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First class of female combat Marines

The U.S. Marine Corp school that produces infantry combat officers will allow female students to enroll for the first time this year.

The Military Times reports a limited number of women will be allowed to participate in the Infantry Officer Course in Quantico, Virginia. That’s where Marine officers are groomed to serve in direct combat roles and to lead troops into battle.

“We are in the process now of soliciting female volunteers,” says Gen. Joseph Dunford, the Corps’ assistant commandant.

Enlisted women also will have an opportunity to attend infantry training. Marine officials are developing plans to assign female Marines to the Corps’ Infantry Training Battalions, which fall under the Schools of the Infantry.

The Marine newspaper calls it a “a monumental – if controversial – move for the Marine Corps, which until now barred female Marines from the program and required instead that they attend other courses aimed at preparing them for assignments in support roles such as logistics, personnel administration and aircraft maintenance, among others.”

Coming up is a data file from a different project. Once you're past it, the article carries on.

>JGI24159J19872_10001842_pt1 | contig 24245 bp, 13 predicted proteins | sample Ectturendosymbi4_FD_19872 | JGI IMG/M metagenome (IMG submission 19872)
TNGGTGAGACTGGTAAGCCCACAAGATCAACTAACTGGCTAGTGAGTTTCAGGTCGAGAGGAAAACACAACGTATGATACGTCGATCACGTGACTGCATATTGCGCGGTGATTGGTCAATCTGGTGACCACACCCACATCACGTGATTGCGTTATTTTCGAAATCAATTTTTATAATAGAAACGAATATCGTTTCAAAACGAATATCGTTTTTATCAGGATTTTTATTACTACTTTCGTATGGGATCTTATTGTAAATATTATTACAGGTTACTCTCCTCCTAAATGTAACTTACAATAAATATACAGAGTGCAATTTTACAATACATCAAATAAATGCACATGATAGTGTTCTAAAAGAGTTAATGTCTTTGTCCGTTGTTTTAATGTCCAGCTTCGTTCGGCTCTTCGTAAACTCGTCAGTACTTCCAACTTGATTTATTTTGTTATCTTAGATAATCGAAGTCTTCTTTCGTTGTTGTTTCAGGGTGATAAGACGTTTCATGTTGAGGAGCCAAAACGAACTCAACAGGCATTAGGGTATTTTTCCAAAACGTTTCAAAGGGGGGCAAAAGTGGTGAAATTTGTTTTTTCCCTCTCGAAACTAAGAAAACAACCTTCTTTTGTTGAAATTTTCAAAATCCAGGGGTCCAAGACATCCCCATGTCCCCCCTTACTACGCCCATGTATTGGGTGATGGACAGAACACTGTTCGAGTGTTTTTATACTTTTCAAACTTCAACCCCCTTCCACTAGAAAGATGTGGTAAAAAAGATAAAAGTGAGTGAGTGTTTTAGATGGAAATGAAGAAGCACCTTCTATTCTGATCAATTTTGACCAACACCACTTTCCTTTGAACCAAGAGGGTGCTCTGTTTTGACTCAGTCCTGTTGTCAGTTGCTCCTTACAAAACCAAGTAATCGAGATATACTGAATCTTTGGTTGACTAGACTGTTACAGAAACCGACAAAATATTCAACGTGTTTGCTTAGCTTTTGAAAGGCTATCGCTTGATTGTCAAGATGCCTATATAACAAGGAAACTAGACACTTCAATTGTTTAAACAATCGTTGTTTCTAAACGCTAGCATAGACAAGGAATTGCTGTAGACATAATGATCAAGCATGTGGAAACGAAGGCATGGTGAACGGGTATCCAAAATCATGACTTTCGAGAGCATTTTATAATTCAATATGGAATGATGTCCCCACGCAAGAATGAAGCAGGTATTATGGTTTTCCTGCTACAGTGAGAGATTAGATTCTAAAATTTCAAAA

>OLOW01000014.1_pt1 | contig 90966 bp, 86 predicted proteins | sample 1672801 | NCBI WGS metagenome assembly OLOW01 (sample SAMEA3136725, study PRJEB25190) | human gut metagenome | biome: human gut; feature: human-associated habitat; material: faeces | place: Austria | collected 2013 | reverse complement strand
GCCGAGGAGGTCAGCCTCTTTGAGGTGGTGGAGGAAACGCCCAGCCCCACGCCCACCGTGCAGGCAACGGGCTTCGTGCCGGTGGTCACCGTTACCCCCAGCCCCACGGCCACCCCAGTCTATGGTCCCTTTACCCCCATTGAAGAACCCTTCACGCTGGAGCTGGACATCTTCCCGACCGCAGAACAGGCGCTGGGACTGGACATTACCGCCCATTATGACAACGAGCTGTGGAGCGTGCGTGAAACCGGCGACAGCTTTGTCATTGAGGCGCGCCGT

The Corps has been studying this issue for more than a year. Starting in May, women will be considered for about 400 positions within six types of battalions: Amphibious assault; artillery; combat assault; combat engineer; low-altitude air defense; tank.

Even more controversial, is the plan to establish “gender-neutral” physical fitness standards. Many military men think that will mean softening the standards, as they say has happened with females in civilian fire and police departments. But the Marine Corps has said that won’t happen.

The Corps says women wanting to serve in ground combat units “will be given the shot to do so only if they can keep pace with their male counterparts.”


Marine Corps Marine Cpl. Lakin Booker from the Female Examination Team sights in during a security halt in Marjah, Afghanistan. Photo by Lance Cpl. Christopher M. Carroll


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